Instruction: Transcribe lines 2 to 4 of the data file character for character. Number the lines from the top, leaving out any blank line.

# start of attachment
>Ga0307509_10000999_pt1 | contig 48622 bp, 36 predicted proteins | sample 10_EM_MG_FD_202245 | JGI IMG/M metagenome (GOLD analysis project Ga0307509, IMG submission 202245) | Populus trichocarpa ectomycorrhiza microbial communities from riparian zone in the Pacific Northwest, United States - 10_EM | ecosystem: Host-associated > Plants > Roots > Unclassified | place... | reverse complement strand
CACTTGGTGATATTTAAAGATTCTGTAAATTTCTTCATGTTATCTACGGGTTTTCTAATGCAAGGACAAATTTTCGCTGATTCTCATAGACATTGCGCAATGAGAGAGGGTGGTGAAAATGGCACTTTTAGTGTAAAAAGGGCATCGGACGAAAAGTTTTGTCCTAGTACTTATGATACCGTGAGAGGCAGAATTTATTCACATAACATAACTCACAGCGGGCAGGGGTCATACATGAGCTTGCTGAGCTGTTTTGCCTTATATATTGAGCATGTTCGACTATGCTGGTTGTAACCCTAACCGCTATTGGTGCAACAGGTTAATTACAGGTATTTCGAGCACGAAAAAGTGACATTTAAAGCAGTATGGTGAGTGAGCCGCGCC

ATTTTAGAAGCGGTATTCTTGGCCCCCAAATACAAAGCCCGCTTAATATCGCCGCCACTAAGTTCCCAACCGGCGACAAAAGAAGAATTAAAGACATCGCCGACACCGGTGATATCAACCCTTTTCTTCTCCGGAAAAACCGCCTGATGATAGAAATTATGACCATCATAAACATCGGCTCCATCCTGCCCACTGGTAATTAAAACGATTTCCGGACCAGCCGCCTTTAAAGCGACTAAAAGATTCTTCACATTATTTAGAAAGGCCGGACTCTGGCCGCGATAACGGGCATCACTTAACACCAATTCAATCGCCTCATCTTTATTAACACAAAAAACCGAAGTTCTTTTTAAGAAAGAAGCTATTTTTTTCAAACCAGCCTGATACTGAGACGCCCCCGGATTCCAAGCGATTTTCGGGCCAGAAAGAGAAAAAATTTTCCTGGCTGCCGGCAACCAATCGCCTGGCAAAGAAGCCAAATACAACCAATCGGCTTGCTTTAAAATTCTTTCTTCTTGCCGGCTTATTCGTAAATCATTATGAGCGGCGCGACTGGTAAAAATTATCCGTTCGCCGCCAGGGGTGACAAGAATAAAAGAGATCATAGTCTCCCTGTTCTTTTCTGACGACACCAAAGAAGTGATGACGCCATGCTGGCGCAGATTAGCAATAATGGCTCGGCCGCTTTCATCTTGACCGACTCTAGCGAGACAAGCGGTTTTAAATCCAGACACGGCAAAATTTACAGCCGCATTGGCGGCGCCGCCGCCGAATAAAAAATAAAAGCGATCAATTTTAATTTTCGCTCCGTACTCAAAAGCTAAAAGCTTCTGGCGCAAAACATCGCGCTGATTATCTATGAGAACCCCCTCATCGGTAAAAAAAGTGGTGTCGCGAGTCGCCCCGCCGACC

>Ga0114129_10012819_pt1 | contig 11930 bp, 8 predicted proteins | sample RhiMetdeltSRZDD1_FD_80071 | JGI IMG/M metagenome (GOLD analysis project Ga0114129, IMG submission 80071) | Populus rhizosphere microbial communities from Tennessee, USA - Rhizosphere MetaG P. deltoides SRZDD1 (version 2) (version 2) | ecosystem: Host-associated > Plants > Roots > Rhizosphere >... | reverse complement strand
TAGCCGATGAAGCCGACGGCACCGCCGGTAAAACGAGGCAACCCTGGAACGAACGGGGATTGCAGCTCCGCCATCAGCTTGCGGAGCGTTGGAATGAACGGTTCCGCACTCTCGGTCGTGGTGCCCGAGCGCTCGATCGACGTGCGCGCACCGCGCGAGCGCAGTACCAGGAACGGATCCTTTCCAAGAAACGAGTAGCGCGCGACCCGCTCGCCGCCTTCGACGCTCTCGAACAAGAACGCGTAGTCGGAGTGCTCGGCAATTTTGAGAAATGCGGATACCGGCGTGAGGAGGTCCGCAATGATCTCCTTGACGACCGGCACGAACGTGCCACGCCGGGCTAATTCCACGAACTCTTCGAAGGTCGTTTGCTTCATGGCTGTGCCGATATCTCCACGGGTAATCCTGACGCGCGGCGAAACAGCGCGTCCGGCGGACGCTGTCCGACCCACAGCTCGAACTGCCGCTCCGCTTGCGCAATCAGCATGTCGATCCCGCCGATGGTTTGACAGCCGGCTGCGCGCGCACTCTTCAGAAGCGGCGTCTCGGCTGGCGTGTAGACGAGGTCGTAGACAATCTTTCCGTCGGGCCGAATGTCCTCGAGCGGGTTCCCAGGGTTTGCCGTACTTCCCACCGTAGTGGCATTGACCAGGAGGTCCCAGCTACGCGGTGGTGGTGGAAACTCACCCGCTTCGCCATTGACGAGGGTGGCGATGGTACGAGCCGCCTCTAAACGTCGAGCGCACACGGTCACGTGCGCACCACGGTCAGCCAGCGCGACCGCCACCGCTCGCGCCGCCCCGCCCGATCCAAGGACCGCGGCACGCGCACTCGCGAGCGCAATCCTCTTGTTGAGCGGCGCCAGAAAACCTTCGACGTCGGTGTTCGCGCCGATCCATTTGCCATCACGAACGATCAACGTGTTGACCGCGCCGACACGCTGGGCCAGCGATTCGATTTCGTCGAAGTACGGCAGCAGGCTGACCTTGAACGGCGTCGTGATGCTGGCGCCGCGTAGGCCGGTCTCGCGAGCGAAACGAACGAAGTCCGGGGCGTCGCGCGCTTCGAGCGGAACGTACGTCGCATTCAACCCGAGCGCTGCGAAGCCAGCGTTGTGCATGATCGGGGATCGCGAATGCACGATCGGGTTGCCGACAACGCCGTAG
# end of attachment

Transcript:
CACTTGGTGATATTTAAAGATTCTGTAAATTTCTTCATGTTATCTACGGGTTTTCTAATGCAAGGACAAATTTTCGCTGATTCTCATAGACATTGCGCAATGAGAGAGGGTGGTGAAAATGGCACTTTTAGTGTAAAAAGGGCATCGGACGAAAAGTTTTGTCCTAGTACTTATGATACCGTGAGAGGCAGAATTTATTCACATAACATAACTCACAGCGGGCAGGGGTCATACATGAGCTTGCTGAGCTGTTTTGCCTTATATATTGAGCATGTTCGACTATGCTGGTTGTAACCCTAACCGCTATTGGTGCAACAGGTTAATTACAGGTATTTCGAGCACGAAAAAGTGACATTTAAAGCAGTATGGTGAGTGAGCCGCGCC

ATTTTAGAAGCGGTATTCTTGGCCCCCAAATACAAAGCCCGCTTAATATCGCCGCCACTAAGTTCCCAACCGGCGACAAAAGAAGAATTAAAGACATCGCCGACACCGGTGATATCAACCCTTTTCTTCTCCGGAAAAACCGCCTGATGATAGAAATTATGACCATCATAAACATCGGCTCCATCCTGCCCACTGGTAATTAAAACGATTTCCGGACCAGCCGCCTTTAAAGCGACTAAAAGATTCTTCACATTATTTAGAAAGGCCGGACTCTGGCCGCGATAACGGGCATCACTTAACACCAATTCAATCGCCTCATCTTTATTAACACAAAAAACCGAAGTTCTTTTTAAGAAAGAAGCTATTTTTTTCAAACCAGCCTGATACTGAGACGCCCCCGGATTCCAAGCGATTTTCGGGCCAGAAAGAGAAAAAATTTTCCTGGCTGCCGGCAACCAATCGCCTGGCAAAGAAGCCAAATACAACCAATCGGCTTGCTTTAAAATTCTTTCTTCTTGCCGGCTTATTCGTAAATCATTATGAGCGGCGCGACTGGTAAAAATTATCCGTTCGCCGCCAGGGGTGACAAGAATAAAAGAGATCATAGTCTCCCTGTTCTTTTCTGACGACACCAAAGAAGTGATGACGCCATGCTGGCGCAGATTAGCAATAATGGCTCGGCCGCTTTCATCTTGACCGACTCTAGCGAGACAAGCGGTTTTAAATCCAGACACGGCAAAATTTACAGCCGCATTGGCGGCGCCGCCGCCGAATAAAAAATAAAAGCGATCAATTTTAATTTTCGCTCCGTACTCAAAAGCTAAAAGCTTCTGGCGCAAAACATCGCGCTGATTATCTATGAGAACCCCCTCATCGGTAAAAAAAGTGGTGTCGCGAGTCGCCCCGCCGACC

>Ga0114129_10012819_pt1 | contig 11930 bp, 8 predicted proteins | sample RhiMetdeltSRZDD1_FD_80071 | JGI IMG/M metagenome (GOLD analysis project Ga0114129, IMG submission 80071) | Populus rhizosphere microbial communities from Tennessee, USA - Rhizosphere MetaG P. deltoides SRZDD1 (version 2) (version 2) | ecosystem: Host-associated > Plants > Roots > Rhizosphere >... | reverse complement strand